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JPQL LEFT OUTER JOIN ON Condition

[Updated: Aug 28, 2018, Created: Aug 27, 2018]

Starting JPA 2.1, ON condition is also supported which is typically used with LEFT OUTER JOIN. For example

"SELECT e FROM Employee e LEFT OUTER JOIN e.tasks t ON t.supervisor = 'Denise'"

Example

Entities

@Entity
public class Employee {
  @Id
  @GeneratedValue
  private long id;
  private String name;
  @ManyToMany(cascade = CascadeType.ALL)
  private List<Task> tasks;
    .............
}
@Entity
public class Task {
  @Id
  @GeneratedValue
  private long id;
  private String description;
  private String supervisor;
    .............
}

Queries involving ON condition

First let's not use the 'ON' condition, to understand the difference:

public class ExampleMain {
  private static EntityManagerFactory entityManagerFactory =
          Persistence.createEntityManagerFactory("example-unit");

  public static void main(String[] args) {
      try {
          persistEmployees();
          executeQuery();
      } finally {
          entityManagerFactory.close();
      }
  }

  public static void persistEmployees() {
      Task task1 = new Task("Coding", "Denise");
      Task task2 = new Task("Refactoring", "Rose");
      Task task3 = new Task("Designing", "Denise");
      Task task4 = new Task("Documentation", "Mike");

      Employee employee1 = Employee.create("Diana", task1, task3);
      Employee employee2 = Employee.create("Mike", task2, task4);
      Employee employee3 = Employee.create("Tim", task3, task4);
      Employee employee4 = Employee.create("Jack");

      EntityManager em = entityManagerFactory.createEntityManager();
      em.getTransaction().begin();
      em.persist(employee1);
      em.persist(employee2);
      em.persist(employee3);
      em.persist(employee4);
      em.getTransaction().commit();
      em.close();
      System.out.println("-- Employee persisted --");
      System.out.println(employee1);
      System.out.println(employee2);
      System.out.println(employee3);
      System.out.println(employee4);
  }

  private static void executeQuery() {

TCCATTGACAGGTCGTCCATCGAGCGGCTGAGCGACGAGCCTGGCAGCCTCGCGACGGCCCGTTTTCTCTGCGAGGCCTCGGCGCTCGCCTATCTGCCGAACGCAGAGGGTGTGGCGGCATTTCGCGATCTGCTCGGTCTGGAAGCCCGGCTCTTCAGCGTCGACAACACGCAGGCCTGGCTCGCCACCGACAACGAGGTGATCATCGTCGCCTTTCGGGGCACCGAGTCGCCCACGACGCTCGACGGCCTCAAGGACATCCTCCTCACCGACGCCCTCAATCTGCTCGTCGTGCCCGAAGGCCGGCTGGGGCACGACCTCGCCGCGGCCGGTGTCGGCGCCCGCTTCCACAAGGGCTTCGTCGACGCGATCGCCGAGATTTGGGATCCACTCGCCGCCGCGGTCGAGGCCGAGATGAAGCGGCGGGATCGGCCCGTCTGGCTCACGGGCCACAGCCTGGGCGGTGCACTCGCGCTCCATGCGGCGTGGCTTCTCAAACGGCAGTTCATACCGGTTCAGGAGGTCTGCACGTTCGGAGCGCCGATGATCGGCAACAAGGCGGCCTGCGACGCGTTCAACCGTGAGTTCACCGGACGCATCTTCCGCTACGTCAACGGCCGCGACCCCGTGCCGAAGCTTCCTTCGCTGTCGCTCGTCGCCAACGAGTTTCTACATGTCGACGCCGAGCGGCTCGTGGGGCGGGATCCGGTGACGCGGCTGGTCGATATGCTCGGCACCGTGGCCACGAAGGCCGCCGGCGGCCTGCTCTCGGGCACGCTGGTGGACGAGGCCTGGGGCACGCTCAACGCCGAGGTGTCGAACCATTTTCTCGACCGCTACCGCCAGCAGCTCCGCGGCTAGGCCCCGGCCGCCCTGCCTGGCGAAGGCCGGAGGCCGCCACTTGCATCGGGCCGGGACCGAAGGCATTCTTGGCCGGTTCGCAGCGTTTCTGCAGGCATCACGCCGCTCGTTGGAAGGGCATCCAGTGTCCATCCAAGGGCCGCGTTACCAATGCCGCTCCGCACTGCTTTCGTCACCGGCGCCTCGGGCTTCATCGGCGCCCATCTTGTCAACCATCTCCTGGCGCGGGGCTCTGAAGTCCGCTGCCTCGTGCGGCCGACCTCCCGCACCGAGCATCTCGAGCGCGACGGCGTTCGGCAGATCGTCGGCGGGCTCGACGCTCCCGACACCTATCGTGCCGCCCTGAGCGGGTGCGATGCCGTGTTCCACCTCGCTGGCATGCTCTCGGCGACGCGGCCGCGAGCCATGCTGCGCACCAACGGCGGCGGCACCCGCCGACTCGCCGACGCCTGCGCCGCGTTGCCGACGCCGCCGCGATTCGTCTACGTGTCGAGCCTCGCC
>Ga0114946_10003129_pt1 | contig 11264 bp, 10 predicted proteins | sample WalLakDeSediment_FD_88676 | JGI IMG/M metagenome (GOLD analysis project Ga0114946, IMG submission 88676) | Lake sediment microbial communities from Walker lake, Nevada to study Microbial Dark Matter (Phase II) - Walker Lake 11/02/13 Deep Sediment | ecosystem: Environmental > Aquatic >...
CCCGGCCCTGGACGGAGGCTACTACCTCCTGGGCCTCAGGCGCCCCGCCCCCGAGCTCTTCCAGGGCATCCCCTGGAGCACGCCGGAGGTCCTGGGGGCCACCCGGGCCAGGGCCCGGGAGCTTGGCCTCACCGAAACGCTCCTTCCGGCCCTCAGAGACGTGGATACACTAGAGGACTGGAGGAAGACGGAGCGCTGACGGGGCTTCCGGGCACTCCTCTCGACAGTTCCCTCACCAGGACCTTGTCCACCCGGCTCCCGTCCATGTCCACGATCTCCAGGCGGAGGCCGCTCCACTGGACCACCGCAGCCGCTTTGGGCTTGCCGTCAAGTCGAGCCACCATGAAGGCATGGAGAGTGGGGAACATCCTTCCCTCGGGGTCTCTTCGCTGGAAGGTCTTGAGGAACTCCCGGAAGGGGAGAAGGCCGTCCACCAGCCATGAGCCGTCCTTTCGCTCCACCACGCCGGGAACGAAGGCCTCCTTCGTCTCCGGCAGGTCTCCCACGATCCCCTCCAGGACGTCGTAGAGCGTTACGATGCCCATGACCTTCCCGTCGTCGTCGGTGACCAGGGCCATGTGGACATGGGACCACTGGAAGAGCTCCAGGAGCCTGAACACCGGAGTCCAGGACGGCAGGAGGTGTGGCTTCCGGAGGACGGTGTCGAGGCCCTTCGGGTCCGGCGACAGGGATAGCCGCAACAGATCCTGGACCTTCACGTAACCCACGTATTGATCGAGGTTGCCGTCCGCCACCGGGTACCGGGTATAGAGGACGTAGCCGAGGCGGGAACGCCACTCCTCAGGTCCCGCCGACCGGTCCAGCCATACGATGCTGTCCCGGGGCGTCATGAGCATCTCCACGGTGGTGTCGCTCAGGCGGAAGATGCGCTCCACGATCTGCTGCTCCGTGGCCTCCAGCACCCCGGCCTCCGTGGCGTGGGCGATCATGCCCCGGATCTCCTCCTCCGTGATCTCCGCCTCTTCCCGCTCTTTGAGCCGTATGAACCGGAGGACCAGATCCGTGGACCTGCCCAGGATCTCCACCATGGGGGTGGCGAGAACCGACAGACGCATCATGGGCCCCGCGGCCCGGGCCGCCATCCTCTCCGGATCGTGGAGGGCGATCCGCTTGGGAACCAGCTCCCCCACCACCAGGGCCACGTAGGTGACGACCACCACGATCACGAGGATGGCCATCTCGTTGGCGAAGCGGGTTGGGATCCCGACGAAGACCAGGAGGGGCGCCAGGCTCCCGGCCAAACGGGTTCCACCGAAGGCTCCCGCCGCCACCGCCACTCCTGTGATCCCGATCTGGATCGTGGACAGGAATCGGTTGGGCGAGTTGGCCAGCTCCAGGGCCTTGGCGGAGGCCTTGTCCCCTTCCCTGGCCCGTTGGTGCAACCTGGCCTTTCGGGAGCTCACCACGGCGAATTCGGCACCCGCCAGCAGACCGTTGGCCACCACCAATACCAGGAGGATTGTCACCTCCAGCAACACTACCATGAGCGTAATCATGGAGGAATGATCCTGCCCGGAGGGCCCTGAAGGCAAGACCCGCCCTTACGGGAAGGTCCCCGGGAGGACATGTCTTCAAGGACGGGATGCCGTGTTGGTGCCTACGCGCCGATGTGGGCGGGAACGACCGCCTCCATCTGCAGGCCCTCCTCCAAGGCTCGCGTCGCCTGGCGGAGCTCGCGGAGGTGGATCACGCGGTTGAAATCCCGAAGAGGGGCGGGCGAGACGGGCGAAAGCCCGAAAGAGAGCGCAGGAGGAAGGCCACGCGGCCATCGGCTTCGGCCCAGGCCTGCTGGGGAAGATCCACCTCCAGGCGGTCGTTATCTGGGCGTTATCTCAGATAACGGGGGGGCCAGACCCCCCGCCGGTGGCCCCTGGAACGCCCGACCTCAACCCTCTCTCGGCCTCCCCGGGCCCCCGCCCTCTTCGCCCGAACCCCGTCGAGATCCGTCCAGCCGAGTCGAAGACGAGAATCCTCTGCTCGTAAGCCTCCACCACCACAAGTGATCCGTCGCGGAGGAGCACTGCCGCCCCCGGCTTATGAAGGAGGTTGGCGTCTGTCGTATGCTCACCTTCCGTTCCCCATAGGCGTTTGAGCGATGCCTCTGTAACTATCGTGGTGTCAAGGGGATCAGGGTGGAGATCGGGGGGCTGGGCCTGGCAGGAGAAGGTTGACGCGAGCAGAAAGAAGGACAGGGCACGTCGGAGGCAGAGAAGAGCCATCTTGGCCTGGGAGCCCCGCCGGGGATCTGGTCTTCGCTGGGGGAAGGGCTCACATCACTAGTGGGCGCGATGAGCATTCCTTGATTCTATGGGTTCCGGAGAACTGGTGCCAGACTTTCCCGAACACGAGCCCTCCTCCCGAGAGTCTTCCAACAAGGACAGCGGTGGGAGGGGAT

System.out.println("-- executing query --");
      EntityManager em = entityManagerFactory.createEntityManager();
      Query query = em.createQuery(
              "SELECT DISTINCT e.name, t.description, t.supervisor FROM Employee e LEFT OUTER JOIN e.tasks t");
      List<Object[]> resultList = query.getResultList();
      resultList.forEach(r -> System.out.println(Arrays.toString(r)));
      em.close();
  }
}
-- Employee persisted --
Employee{id=1, name='Diana', tasks=[Task{id=2, description='Coding', supervisor='Denise'}, Task{id=3, description='Designing', supervisor='Denise'}]}
Employee{id=4, name='Mike', tasks=[Task{id=5, description='Refactoring', supervisor='Rose'}, Task{id=6, description='Documentation', supervisor='Mike'}]}
Employee{id=7, name='Tim', tasks=[Task{id=3, description='Designing', supervisor='Denise'}, Task{id=6, description='Documentation', supervisor='Mike'}]}
Employee{id=8, name='Jack', tasks=[]}
-- executing query --
[Diana, Designing, Denise]
[Mike, Documentation, Mike]
[Diana, Coding, Denise]
[Tim, Documentation, Mike]
[Mike, Refactoring, Rose]
[Jack, null, null]
[Tim, Designing, Denise]

As seen above, the LEFT OUTER JOIN returned all results from the left side table (Employee) even they don't have 'tasks'.

Now Let's use an 'ON' condition on the same query:

public class ExampleMain2 {
  private static EntityManagerFactory entityManagerFactory =
          Persistence.createEntityManagerFactory("example-unit");

  public static void main(String[] args) {
      try {
          persistEmployees();
          executeQuery();